ZATOICHI MEETS THE ONE-ARMED SWORDSMAN (1971)
(Directed by Kimiyoshi Yasuda)
(Written by Kan Shimozawa, Takayuki Yamada and Kimiyoshi Yasuda)
(Starring Shintaro Katsu, Jimmy Wang Yu and Watako Hamaki)
Plot: Blind swordsman Ichi (Shintaro Katsu) continues aimlessly wandering until he crosses paths with a one-armed swordsman named Wang Kong (Jimmy Wang Yu), who is a fugitive for slaying peasant massacring samurai. Ichi decides to help the man, but the language barrier leads into misunderstandings which will pit the two against each-other.
I’m always surprised when I hear fans express indifference to “Zatoichi Meets the One-Armed Swordsman” and especially “Zatoichi Meets Yojimbo”. Critics might give them passing grades, but concede that they aren’t among the stronger Zatoichi flicks. Plus, you have the issue of expectations. After all, Zatoichi is taking on a fellow icon who is portrayed by their original actor, so it should be MUCH better than it really is. Yet “Zatoichi Meets Yojimbo” is arguably my favorite entry in the franchise and “Zatoichi Meets the One-Armed Swordsman” is highly enjoyable itself. I believe my reasoning ties into my biggest criticism of the series. They all have very similar aesthetics, stories and supporting characters. “Zatoichi Meets the One Armed Swordsman” does have its share of flaws, but it’s a stellar Chambara flick which stands out among the crowd, even if it’s not technically one of the better entries. Plus, it has our beloved blind swordsman Ichi fighting the legendary one-armed swordsman from…”The One-Armed Swordsman” and Jimmy Wang Yu is reprising his role! That’s just freaking awesome.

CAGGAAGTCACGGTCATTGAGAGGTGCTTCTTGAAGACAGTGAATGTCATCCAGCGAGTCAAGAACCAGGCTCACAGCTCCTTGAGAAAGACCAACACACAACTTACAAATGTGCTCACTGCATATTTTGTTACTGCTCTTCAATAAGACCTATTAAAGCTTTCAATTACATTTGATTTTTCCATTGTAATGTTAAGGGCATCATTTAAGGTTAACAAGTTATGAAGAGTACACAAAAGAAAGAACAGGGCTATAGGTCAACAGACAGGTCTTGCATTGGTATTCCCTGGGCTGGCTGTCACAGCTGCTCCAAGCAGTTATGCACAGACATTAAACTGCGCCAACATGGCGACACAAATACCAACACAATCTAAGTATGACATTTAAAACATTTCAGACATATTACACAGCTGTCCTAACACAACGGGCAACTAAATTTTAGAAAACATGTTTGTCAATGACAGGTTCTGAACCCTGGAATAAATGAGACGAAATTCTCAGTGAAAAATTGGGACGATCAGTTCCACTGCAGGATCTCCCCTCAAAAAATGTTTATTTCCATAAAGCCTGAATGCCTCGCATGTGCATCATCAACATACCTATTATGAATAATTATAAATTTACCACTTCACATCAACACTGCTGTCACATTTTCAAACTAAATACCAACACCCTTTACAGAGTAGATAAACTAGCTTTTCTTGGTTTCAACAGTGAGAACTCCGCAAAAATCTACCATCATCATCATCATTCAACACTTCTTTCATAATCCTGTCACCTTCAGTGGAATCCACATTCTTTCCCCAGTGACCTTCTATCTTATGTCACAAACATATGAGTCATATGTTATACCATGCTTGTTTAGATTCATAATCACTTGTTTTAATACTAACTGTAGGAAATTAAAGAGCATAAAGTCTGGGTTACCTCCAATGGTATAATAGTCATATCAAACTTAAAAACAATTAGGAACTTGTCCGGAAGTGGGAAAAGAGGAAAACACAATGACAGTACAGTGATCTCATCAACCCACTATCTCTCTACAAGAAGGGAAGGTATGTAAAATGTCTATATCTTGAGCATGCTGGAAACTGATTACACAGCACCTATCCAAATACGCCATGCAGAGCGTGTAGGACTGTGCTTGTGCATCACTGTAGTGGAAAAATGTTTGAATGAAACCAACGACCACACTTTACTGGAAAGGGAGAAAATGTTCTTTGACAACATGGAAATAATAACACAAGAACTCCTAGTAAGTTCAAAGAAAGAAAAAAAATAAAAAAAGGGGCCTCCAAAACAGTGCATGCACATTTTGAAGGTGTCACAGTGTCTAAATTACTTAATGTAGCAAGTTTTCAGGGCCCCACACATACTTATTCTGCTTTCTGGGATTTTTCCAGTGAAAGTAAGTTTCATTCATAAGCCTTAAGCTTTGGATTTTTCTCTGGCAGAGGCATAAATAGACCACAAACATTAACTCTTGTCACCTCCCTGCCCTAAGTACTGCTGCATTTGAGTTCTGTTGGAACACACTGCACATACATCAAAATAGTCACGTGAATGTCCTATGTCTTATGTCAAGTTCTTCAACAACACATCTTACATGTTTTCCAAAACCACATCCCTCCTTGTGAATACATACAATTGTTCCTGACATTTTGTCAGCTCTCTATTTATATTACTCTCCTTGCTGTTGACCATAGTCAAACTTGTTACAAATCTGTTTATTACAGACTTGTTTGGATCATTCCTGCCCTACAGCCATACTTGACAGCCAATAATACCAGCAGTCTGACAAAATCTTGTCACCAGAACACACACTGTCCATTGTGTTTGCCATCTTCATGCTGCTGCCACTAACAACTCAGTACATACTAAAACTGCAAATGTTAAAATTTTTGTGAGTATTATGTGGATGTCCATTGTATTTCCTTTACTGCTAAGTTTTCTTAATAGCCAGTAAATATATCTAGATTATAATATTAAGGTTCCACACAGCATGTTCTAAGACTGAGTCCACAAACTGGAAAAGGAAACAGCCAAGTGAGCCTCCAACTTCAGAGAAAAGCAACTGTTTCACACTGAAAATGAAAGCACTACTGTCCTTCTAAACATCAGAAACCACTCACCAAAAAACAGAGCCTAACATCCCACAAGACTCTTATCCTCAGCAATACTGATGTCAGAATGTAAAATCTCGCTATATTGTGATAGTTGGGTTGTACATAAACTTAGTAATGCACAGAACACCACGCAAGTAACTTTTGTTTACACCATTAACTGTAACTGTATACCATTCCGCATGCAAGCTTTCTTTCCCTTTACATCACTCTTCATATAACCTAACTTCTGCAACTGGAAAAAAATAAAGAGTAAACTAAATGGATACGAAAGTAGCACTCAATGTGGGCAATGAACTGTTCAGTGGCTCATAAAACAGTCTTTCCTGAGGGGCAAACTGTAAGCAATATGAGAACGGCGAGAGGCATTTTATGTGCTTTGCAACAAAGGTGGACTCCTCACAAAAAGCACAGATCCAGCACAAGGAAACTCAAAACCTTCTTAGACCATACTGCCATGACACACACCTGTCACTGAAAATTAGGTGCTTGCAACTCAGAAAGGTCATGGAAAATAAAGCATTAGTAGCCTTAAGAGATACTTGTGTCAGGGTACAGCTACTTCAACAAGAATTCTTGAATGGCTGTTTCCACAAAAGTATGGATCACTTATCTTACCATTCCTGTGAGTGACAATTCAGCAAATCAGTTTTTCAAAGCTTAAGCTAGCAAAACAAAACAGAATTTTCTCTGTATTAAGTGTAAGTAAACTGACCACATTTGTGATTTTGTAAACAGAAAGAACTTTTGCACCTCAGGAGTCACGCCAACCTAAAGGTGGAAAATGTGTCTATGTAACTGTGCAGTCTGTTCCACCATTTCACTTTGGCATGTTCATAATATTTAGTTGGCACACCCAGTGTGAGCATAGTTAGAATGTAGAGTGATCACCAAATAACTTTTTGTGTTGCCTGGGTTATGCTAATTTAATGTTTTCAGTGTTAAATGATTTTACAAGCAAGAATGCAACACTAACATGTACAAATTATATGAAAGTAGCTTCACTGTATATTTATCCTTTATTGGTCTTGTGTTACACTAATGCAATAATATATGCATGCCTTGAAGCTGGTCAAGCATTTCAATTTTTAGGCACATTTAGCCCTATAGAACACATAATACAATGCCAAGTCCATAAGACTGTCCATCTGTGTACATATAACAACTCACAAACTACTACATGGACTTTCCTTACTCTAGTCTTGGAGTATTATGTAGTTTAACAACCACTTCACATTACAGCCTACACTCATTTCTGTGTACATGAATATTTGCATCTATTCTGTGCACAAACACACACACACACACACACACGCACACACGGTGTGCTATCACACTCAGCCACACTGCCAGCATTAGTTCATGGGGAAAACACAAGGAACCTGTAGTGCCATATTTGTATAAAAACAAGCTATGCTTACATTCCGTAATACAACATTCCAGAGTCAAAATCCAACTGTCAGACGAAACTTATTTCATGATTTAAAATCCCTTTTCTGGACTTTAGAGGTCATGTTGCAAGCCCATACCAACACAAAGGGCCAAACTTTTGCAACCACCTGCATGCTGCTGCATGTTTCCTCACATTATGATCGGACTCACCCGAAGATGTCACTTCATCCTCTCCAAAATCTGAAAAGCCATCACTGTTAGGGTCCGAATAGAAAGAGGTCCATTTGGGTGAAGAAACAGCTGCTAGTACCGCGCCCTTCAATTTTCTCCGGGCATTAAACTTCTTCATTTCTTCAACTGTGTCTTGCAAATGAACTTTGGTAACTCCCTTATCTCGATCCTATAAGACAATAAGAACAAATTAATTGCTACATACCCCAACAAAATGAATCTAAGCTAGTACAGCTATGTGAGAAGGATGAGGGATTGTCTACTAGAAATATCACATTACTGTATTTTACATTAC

The plot, at its core, is very familiar. It’s not just about Ichi’s conflict with Wang, because there is a lot going on. You have corrupt Samurai, a Yakuza boss who Ichi is destined to pwn, a prostitute (Watako Hamaki) who inevitably falls in love with Ichi, a blind gambler (Shinsuke Minami) and a handful of others who will be dragged into this epic showdown. Yes, the story is convoluted with unnecessary characters, but I found myself liking the characters so much that I could forgive these pointless divergences. The prostitute is one of my favorite Zatoichi heroines, the blind gambler is hilarious and everyone else is so endearing that I felt bad when they found themselves on the wrong side of the blade. What makes the story more unique, however, is the language barrier dilemma. Wang’s Japanese is about as good as Ichi’s Cantonese, so they have no idea what the other is saying. Some of these misunderstandings are pretty funny and others are quite deadly. I felt Ichi was a more fleshed out character than Wang was though. Ichi showcases a more vicious side than usual and when he’s pissed, he becomes SCARY. Wang just is fighting for survival and even though he says he come to Japan to escape violence, his arc is rather bland in comparison. The movie never even draws attention to his missing arm or his broken sword. Jimmy Wang Yu’s acting is fine, but he doesn’t have much to do. There are also some odd loose ends, like did they ever actually reveal who the first informant was? Maybe I missed that, but there isn’t a pay-off to that plot device.